The physiological effects of cutting-edge science and technology are often unclear until many years after a particular innovation has already become a part of our everyday lives. Such is the case with tablets, those tiny windows to the world that many of us take to bed, thus disrupting our sleep patterns for weeks and sometimes months on end. A new research study suggests that the effects of this behavior may go beyond the mere loss of sleep.
According to a study published in this week's Journal of Neuroscience, being exposed to blue wavelength lights (the kind emitted by computers, tablets, and smartphones) could result in depression. In the paper's abstract, the researchers state:
"Modern environmental lighting conditions have led to excessive exposure to light at night (LAN), and particularly to blue wavelength lights. We hypothesized that nocturnal light exposure (i.e., dim LAN) would induce depressive responses and alter neuronal structure in hamsters…"
To combat this effect, the researchers suggest the use of red lights at night instead. Randy Nelson, a professor of neuroscience and psychology at The Ohio State University and one of the authors of the study said,"Our findings suggest that if we could use red light when appropriate for night-shift workers, it may not have some of the negative effects on their health that white light does,"
Again, we've heard this kind of story before in relation to sleep deprivation related to gadget lighting at night, but the addition of mood-altering effects to the equation could make this an even more serious health concern, particularly for those already suffering from depression due to other factors.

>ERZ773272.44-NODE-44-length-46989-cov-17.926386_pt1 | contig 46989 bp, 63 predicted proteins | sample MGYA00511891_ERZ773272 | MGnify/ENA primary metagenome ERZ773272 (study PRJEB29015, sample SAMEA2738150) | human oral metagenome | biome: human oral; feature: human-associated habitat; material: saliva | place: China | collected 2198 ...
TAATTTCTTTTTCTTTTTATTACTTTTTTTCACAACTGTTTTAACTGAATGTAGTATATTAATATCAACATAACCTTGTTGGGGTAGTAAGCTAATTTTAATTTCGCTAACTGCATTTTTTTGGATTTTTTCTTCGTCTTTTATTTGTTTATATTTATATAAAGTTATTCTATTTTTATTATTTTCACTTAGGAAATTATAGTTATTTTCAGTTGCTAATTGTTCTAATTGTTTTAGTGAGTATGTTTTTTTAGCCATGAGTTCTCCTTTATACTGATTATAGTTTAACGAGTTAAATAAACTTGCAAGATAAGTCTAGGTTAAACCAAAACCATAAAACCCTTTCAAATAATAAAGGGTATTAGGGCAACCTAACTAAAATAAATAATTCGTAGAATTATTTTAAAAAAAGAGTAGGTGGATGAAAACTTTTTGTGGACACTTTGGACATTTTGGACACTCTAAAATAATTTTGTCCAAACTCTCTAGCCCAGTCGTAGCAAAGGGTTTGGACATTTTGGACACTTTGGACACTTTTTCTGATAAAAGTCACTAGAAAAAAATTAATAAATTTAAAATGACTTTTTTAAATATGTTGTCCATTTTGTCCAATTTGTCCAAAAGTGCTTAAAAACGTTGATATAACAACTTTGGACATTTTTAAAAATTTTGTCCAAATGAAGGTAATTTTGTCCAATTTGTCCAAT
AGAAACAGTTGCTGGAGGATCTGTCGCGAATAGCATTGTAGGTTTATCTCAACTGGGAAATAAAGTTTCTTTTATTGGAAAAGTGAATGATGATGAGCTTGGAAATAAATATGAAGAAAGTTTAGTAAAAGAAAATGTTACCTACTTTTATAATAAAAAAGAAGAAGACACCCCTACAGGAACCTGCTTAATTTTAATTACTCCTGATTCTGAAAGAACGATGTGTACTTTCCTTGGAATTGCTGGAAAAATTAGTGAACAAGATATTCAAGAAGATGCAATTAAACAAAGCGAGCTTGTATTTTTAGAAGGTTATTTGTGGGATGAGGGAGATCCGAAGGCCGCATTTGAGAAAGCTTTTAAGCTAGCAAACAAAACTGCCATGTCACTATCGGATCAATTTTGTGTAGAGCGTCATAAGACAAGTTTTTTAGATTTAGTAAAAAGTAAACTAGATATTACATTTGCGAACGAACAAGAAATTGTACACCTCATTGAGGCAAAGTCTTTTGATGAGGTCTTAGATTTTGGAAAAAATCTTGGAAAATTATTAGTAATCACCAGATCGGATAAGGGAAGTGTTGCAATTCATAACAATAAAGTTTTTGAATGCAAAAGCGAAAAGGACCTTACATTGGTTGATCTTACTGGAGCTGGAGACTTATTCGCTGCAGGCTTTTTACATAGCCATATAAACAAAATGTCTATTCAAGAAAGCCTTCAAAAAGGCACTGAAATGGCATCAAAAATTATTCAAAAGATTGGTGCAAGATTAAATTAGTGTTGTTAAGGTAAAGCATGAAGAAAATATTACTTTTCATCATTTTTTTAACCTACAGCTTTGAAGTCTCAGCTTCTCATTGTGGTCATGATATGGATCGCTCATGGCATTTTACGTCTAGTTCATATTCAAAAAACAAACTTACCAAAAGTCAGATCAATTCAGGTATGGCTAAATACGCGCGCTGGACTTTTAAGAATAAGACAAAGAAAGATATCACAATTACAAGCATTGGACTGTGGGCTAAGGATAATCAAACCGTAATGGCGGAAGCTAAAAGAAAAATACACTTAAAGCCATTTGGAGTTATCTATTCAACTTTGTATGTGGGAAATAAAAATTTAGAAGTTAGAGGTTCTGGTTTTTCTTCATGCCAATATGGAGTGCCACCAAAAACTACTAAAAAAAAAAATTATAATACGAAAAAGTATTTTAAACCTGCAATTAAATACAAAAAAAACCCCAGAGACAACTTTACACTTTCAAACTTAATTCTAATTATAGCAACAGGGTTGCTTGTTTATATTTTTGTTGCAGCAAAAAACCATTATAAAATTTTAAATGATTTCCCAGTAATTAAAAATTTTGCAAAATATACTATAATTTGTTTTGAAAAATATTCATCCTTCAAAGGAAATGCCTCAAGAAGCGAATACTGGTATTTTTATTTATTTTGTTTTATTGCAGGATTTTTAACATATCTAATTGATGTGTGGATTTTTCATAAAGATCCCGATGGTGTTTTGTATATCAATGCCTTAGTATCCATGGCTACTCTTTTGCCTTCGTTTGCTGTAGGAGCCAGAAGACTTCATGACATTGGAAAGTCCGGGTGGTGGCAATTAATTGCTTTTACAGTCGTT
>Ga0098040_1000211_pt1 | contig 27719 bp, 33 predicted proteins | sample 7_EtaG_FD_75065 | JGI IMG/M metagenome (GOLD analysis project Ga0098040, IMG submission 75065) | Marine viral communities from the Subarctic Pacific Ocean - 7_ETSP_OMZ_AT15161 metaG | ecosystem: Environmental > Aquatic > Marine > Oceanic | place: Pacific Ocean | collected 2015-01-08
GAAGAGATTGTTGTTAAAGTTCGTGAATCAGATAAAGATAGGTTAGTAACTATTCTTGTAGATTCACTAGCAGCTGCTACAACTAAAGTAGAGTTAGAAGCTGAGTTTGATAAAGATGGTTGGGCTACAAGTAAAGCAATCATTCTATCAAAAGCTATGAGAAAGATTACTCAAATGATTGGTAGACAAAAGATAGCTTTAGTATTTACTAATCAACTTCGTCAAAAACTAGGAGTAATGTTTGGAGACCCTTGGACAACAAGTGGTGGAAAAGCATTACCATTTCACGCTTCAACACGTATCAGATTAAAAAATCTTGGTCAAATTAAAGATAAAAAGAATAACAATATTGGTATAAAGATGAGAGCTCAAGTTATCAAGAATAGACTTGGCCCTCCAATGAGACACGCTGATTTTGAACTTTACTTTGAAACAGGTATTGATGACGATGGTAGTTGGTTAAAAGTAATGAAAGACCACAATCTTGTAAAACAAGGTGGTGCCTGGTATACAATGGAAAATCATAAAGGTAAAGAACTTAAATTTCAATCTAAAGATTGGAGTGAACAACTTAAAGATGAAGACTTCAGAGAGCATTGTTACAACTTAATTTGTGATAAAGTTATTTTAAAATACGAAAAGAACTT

One solution that has quietly gained traction amongst night owls is an app called F.lux, a tool that automatically switches your screen to a softer, reddish-orange hued setting that is a lot easier on the eyes. User reviews of the app are so uniformly enthusiastic it almost seems too good to be true, especially since the app is free.
But I tried the app myself and I can attest that it immediately resulted in better sleep. In fact, after you get accustomed to using it, when you turn it off and see your computer's normal screen setting (which is suddenly like looking at the sun) it becomes obvious that using these devices without such a tool has to be affecting the sleep of millions around the world.
As for the depression claims made by the research group, hamsters aren't humans, so we'll hold out for the human trials before getting too worried. But in the meantime, it wouldn't hurt to play it safe and download F.lux, just in case.